Code enforcement, fire rescue inspect Stonybrook

For years, tenants at Stonybrook Apartments have reported mold, leaks, broken appliances, infestations, illnesses among children, and holes in the wall.

Those problems were brought to light during Hurricane Irma and despite promises made by local and state officials, residents say nothing has been done.

However, on Wednesday there was a sign of relief for those living in the 216 units, which are a Section 8 multi-family housing project on MLK Boulevard.

City of Riviera Beach code enforcement -- along with Riviera Beach Fire Rescue -- performed safety inspections in each unit.

Officials are staying quiet on what brought them out there in the first place--  other than routine inspections -- but the people who live there are hopeful for something to finally change.

"I'm glad they're here. I'm glad they're here because it's to a point where somebody has got to speak out for us," said Dina Walker, who has lived at Stonybrook for several years.

On Wednesday, she watched code enforcement and fire rescue walk door to door with masks and clipboards.

"We're not here to displace any of the residents…we're not here to cause any undue harm to them," said DaWayne Watson, public information officer for Riviera Beach Fire Rescue.

Residents said code enforcement is checking for damages and other reported conditions in the apartments. Fire rescue confirmed crews are working to ensure each unit has working fire alarms and extinguishers.

"We don't have fire extinguishers. At least I don't in my unit, but my alarm system works well," said Walker.

However, the issues don't stop there.

WPTV requested code violation records on Stonybrook Apartments over the past two years.

In 2016, we found citations for mold, holes in walls and air conditioning units not working. One of those units involved a pregnant woman with five kids.

A code inspection after Hurricane Irma revealed issues that residents claimed were there long before the storm — like severe mold, leaks, and missing fire alarms.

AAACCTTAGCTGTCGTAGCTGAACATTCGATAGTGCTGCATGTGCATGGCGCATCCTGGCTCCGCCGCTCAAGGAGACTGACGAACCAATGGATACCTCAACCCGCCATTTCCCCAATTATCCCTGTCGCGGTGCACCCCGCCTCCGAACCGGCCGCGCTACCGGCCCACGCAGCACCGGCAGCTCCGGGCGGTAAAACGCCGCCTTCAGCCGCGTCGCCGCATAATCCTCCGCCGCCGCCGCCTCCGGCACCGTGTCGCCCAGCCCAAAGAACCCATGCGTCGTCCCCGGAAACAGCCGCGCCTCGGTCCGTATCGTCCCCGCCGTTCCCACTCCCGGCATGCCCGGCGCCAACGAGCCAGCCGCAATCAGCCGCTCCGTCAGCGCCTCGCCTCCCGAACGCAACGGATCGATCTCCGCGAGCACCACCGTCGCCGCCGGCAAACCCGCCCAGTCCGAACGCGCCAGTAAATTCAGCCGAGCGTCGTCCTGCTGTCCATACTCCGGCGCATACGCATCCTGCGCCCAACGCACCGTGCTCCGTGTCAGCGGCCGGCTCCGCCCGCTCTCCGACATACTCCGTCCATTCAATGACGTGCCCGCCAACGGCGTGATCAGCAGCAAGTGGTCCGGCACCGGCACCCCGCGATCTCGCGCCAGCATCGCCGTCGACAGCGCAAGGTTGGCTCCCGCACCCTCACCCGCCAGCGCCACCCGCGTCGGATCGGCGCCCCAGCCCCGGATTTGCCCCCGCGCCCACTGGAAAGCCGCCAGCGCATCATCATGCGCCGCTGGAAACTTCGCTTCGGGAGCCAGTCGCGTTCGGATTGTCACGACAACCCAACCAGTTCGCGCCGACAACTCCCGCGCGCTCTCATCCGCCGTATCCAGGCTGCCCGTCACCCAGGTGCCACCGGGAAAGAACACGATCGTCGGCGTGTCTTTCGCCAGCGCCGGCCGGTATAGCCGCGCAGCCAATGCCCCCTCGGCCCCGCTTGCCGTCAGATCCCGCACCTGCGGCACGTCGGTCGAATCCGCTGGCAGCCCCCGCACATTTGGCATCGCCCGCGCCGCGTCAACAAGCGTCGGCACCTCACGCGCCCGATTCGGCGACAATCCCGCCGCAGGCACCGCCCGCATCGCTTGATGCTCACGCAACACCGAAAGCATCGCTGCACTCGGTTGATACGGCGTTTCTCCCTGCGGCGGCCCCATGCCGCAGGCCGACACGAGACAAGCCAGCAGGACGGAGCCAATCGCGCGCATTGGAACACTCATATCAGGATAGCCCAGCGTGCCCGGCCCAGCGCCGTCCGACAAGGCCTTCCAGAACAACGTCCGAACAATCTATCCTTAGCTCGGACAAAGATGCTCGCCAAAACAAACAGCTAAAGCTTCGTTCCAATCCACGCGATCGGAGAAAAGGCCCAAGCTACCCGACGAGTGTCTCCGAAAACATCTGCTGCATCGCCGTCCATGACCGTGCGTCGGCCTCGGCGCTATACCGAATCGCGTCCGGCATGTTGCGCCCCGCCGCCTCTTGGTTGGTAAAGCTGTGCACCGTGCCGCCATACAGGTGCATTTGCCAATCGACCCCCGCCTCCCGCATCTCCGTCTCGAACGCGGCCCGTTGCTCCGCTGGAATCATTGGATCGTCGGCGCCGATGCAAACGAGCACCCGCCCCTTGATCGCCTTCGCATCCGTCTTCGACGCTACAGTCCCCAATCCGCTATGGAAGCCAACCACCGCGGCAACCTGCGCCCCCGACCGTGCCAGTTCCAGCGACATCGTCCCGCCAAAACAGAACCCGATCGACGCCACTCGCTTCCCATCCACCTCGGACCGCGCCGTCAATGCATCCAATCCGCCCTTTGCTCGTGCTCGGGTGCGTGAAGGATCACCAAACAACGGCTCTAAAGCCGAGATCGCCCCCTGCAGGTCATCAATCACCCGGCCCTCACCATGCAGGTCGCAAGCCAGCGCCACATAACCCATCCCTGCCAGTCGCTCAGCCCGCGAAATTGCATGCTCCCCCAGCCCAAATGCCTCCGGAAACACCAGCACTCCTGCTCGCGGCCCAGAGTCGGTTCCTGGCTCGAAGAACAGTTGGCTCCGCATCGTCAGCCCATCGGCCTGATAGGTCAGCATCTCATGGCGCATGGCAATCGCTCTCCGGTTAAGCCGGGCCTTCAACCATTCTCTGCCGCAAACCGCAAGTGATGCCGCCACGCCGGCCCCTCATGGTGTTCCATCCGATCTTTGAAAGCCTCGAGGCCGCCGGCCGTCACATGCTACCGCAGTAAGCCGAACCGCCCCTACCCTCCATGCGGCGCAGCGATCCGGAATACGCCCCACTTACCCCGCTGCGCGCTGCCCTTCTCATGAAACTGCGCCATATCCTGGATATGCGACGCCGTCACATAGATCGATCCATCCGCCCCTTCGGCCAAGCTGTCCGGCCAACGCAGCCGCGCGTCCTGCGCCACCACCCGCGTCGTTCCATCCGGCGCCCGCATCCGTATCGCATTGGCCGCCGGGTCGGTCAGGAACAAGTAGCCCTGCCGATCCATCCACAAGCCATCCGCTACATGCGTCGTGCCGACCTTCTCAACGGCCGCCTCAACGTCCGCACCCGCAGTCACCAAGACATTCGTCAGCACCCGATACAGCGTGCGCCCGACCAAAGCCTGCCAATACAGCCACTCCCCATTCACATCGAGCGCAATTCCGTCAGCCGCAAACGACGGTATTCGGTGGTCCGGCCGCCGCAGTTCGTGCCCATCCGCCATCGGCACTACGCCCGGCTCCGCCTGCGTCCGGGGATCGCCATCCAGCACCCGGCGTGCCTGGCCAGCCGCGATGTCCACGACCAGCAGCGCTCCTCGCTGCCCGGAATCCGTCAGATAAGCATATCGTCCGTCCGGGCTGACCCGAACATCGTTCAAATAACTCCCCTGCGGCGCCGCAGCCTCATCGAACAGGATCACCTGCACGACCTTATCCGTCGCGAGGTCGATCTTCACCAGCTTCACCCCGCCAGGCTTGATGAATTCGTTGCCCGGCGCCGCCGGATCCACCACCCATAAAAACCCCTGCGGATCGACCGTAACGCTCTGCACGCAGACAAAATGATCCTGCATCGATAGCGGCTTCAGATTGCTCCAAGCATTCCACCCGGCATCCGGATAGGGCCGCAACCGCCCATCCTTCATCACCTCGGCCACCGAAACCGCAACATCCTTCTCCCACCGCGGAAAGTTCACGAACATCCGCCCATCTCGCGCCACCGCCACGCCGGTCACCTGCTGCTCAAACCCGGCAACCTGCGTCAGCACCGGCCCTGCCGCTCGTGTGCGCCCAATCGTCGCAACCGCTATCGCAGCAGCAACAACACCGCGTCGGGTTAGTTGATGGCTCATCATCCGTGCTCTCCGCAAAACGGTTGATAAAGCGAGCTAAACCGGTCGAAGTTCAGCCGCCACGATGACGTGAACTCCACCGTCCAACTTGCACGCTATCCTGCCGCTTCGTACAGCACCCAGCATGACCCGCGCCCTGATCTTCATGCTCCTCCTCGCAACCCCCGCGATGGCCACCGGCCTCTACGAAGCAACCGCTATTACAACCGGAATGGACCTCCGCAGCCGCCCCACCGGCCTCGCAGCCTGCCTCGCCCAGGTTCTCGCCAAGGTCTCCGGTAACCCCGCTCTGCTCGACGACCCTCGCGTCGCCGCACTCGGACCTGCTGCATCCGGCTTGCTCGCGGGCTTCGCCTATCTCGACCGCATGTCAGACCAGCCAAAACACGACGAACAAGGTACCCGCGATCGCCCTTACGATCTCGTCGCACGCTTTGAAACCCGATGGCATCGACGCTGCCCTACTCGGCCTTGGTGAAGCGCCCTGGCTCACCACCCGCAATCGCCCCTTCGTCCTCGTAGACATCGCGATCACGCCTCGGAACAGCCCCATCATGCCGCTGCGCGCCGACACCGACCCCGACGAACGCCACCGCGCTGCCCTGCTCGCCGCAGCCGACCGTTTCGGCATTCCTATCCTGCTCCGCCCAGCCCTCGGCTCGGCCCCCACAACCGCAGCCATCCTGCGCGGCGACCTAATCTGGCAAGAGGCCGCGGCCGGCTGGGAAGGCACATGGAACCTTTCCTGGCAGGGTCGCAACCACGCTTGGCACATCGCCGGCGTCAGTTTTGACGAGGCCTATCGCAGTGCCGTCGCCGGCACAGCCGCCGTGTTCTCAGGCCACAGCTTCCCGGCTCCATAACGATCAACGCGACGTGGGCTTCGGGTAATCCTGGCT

One document from September 2017 states tenants in certain units were living in "conditions that are unsafe."

The property is owned by Tennessee-based Global Ministries but recently managed in the last two years by Ohio-based Millenia Housing Management. Millenia said in a statement last week that it is working to improve conditions for residents.

On Wednesday, the management's attorney, Wayne M. Richards, Esq., sent the following statement regarding those plans:

We understand the frustration the residents of Stonybrook Apartments are experiencing. We are under contract to purchase the complex from its current owner and we are very eager to begin making the changes that will result in a complete transformation of this property – including rehabilitating all 216 units with new kitchens and new bathrooms, completely transforming all building exteriors, expanding green space and building a new 3,100 square foot community center.

WPTV also asked fire rescue if the property is now considered safe following their inspections since Hurricane Irma.

"As far I know, [management is] doing everything that they can or are capable of to make sure the people who occupy these apartments are safe," said Watson.

But last week, residents invited WPTV into their homes to show the leaks, thick mold in the AC, holes in the wall, and exposed electrical sockets — all issues tenants say were reported and not fixed.

"It's not fair, it's not right. it's like we're not humans. and nobody should have to live like that," said Walker.

Residents said the problems have become so deplorable they formed their own residents' council to stage protests. The group even connected with Palm Beach County Tenant's Union for assistance and support.

"Our kids are involved in this…and I love my children dearly to just sit here and let them suffer," said Crystal Lewis, the Stonybrook Resident's Council co-chair.

Fire rescue said the department conducts routine inspections every year and added that so far, they have not seen any major issues. It is unknown how long the inspections will last.

"Those are always concerns -- not just for adults -- but for children," Watson said when asked about the reported problems. "If we run across those types of incidents or those types of violations, we'll address them and go from there."

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